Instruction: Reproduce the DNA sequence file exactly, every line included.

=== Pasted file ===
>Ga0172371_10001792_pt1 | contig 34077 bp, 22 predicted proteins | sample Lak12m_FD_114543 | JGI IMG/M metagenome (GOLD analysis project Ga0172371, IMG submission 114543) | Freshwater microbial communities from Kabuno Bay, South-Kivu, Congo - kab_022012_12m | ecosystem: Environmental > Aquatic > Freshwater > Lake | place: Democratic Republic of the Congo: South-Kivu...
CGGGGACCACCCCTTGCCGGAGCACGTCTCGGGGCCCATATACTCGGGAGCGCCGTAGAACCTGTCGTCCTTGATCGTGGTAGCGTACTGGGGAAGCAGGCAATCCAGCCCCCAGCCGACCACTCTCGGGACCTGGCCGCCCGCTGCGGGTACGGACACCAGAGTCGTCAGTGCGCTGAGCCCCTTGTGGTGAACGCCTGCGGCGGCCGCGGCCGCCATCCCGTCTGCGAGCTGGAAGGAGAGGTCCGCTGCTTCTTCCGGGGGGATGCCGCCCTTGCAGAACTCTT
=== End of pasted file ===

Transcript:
>Ga0172371_10001792_pt1 | contig 34077 bp, 22 predicted proteins | sample Lak12m_FD_114543 | JGI IMG/M metagenome (GOLD analysis project Ga0172371, IMG submission 114543) | Freshwater microbial communities from Kabuno Bay, South-Kivu, Congo - kab_022012_12m | ecosystem: Environmental > Aquatic > Freshwater > Lake | place: Democratic Republic of the Congo: South-Kivu...
CGGGGACCACCCCTTGCCGGAGCACGTCTCGGGGCCCATATACTCGGGAGCGCCGTAGAACCTGTCGTCCTTGATCGTGGTAGCGTACTGGGGAAGCAGGCAATCCAGCCCCCAGCCGACCACTCTCGGGACCTGGCCGCCCGCTGCGGGTACGGACACCAGAGTCGTCAGTGCGCTGAGCCCCTTGTGGTGAACGCCTGCGGCGGCCGCGGCCGCCATCCCGTCTGCGAGCTGGAAGGAGAGGTCCGCTGCTTCTTCCGGGGGGATGCCGCCCTTGCAGAACTCTT